Wednesday, March 30, 2011

Lesson Plan Wednesday: Origami Village Dioramas

This week's Lesson Plan Wednesday is Origami Village Dioramas. I would suggest this project for 5th grade or older (my 5th graders do this). This is a lesson I modified from Blick Art Materials based on the supplies I have available in my classroom. I like this project a lot because it incorporates origami, sculpture, composition, drawing, and shading. It is a great project for later in the year because it allows you to re-visit previously taught concepts. BTW these ones aren't quite finished. Students still have to add houses in the background and add detailing, but I think you can get the general idea from these images.

**you are welcome to share this lesson plan on your website or blog but please credit images from Artful Artsy Amy and the Lesson from Blick Art Materials as the source. Please do not re-publish this lesson plan for profit or for a grade.*

Tuesday, March 29, 2011

Art Assessment for Non-Readers

UPDATE 9/2/2013:   Here is a link to my dropbox wherein all of these rubrics are located.

Lately, I've been thinking a lot about assessment. Even though I give constant feedback and rubrics to my K-2nd grade students I always get a chorus of shocked voices (whenever I mention "grades") saying: "We get a grade in Art?!"

Uh, yeah. You do.

Their response makes me strongly believe the current assessments I use don't have much impact. When you think about it, that makes sense really. Rubrics are typically text-based and these are students who are new to reading. As someone who teaches a visual subject, I inherently understand their academic absorption is strongest when the materials is image-based.

So, why am I not using their lexicon instead of my own?

I've developed a general, image-based rubric that I have just begun to use. There are four categories on the rubric: Craftsmanship, Completeness, Creativity, and Clean-Up. Each category is represented with a picture and with text. Next to each category is a set of grading smilies worth 1-5 pts. The category smilies are represented with a smile and the following grade categories: Excellent, Very-Good, Good, Developing, and Try-Harder. Since this rubric is for my youngest students who are still new to art, it is important this rubric have an overall friendly feel; I feel this has been accomplished.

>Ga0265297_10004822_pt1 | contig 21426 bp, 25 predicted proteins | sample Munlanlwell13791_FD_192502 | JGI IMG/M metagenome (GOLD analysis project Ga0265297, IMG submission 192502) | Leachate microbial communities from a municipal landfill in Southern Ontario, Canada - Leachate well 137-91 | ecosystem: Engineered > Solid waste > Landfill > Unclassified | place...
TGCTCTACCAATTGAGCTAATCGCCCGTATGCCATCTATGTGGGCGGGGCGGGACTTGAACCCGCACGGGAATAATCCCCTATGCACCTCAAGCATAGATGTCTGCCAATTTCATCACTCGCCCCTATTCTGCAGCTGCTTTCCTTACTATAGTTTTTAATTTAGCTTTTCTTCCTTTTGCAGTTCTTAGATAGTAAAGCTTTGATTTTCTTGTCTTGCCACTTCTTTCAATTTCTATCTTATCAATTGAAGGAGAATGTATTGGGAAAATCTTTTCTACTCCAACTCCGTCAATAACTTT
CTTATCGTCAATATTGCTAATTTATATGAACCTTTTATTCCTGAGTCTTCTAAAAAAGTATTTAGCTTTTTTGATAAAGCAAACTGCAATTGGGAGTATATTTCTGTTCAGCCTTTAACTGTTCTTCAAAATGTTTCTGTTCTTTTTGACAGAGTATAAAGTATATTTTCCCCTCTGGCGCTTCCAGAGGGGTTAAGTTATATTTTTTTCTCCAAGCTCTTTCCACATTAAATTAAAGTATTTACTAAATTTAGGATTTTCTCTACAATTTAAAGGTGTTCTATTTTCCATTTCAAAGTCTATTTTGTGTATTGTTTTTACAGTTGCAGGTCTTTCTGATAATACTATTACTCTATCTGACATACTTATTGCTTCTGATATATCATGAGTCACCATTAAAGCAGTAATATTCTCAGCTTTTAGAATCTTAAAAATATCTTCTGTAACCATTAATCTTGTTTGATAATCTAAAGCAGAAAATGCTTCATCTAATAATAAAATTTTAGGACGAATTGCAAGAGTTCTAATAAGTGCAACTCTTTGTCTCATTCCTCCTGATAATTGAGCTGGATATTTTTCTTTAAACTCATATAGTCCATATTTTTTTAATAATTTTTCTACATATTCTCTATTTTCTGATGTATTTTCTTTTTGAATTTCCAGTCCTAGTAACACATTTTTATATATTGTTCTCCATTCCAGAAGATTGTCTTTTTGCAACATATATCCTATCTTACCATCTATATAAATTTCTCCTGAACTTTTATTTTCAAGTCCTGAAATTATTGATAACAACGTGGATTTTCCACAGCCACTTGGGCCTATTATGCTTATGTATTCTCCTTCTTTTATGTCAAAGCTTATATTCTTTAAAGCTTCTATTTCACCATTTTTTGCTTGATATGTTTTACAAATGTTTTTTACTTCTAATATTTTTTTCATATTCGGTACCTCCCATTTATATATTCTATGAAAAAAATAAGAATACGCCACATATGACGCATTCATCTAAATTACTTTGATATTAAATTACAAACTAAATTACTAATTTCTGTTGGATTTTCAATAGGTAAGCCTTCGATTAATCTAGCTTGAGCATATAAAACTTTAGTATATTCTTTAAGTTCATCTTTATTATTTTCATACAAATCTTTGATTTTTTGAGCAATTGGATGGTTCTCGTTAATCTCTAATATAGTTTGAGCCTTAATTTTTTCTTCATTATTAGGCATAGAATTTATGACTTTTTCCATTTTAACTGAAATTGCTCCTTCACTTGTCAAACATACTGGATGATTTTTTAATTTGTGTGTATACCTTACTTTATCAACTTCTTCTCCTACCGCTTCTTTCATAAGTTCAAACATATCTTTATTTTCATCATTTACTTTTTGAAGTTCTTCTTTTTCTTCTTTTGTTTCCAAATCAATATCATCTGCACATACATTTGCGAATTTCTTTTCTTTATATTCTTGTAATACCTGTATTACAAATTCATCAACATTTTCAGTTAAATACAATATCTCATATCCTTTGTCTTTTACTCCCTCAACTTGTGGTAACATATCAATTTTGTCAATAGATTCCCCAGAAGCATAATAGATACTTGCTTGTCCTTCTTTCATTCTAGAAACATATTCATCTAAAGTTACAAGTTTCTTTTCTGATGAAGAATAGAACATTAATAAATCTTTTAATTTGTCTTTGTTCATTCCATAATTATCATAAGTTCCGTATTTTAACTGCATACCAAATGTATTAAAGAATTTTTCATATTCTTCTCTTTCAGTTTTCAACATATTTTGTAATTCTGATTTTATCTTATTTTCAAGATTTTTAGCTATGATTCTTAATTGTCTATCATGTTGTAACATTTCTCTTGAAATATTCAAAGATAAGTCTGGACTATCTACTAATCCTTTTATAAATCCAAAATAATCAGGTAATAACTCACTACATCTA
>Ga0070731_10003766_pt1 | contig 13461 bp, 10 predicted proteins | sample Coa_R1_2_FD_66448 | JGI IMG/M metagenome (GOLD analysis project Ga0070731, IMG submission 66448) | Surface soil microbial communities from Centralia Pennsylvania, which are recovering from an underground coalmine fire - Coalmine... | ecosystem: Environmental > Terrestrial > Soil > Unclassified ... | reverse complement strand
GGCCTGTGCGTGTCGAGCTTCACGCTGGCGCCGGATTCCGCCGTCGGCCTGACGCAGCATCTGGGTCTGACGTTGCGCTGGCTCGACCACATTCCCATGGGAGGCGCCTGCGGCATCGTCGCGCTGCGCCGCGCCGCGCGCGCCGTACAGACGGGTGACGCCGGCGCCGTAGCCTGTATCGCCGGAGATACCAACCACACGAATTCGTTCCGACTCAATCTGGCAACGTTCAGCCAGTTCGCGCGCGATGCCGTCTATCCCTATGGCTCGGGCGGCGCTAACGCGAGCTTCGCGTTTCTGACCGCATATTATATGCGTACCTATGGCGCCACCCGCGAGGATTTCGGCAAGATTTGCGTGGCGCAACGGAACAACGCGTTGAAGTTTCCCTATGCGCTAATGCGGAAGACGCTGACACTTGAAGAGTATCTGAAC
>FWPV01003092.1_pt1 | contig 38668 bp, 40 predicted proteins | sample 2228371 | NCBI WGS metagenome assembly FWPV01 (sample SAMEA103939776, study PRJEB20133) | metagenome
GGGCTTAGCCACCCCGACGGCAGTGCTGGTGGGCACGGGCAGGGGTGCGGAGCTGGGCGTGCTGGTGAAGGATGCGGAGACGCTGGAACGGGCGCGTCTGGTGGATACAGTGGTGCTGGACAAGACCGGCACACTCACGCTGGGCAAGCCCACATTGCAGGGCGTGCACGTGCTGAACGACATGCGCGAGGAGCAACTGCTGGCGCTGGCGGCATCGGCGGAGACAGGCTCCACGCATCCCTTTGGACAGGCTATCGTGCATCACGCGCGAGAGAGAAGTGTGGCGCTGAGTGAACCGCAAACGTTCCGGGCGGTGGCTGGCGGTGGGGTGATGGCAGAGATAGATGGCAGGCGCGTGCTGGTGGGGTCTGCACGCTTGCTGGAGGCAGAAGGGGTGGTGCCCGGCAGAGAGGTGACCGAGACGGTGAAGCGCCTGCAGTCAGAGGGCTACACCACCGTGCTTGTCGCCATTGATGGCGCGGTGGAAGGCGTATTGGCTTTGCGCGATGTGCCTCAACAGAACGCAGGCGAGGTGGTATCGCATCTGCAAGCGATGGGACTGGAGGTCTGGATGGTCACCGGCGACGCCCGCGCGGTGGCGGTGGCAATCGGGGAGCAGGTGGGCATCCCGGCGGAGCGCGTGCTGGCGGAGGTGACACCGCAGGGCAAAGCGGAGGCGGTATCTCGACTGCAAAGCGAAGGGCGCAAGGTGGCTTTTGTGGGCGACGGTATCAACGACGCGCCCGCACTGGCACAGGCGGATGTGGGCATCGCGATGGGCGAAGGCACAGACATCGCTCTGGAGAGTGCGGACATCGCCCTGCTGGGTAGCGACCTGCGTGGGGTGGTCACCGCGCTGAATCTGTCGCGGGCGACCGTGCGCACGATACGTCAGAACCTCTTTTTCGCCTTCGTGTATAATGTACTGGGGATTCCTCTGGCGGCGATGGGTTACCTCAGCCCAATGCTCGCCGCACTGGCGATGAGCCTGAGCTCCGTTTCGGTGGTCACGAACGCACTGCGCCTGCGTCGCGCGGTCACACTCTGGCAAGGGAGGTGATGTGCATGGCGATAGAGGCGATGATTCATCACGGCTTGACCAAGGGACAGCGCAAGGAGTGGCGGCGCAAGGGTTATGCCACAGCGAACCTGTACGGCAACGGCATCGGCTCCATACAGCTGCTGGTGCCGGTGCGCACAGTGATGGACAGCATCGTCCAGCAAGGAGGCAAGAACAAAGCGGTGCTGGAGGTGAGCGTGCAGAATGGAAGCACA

09/22/2012 update:  This is one of my most popular posts. Scribd now requires users to register in order to download, a $9 fee. However, you can still screen-shot the image and/or right-click-and-save and voila! you will have the rubric. 

You can also download a copy of the visual rubric on SmArtTeacher here.  Please do not email me for any copies of the rubric. Since I work very hard, for free, to make anything I upload here available to you, I no longer email out any extras unless it is part of a contest etc. etc.

So far, the response has been super-positive. My students really like the smiley system, and when they have something less than "Good," they want to discuss it. I like that a lot. It gives me another opportunity to talk with them about what I think they could do next time.

I also believe this will help parents to understand how grading works in my classroom. Furthermore, I think this kind of system allow parents to know how seriously I take what the students do in Art class, and in this way creates more value for what the students and I do inside of class.

This morning, Hannah over on Art. Paper. Scissors. Glue! is discussing her current assessments as well! It must be that time of year; you should go over and check out what she has to say as well.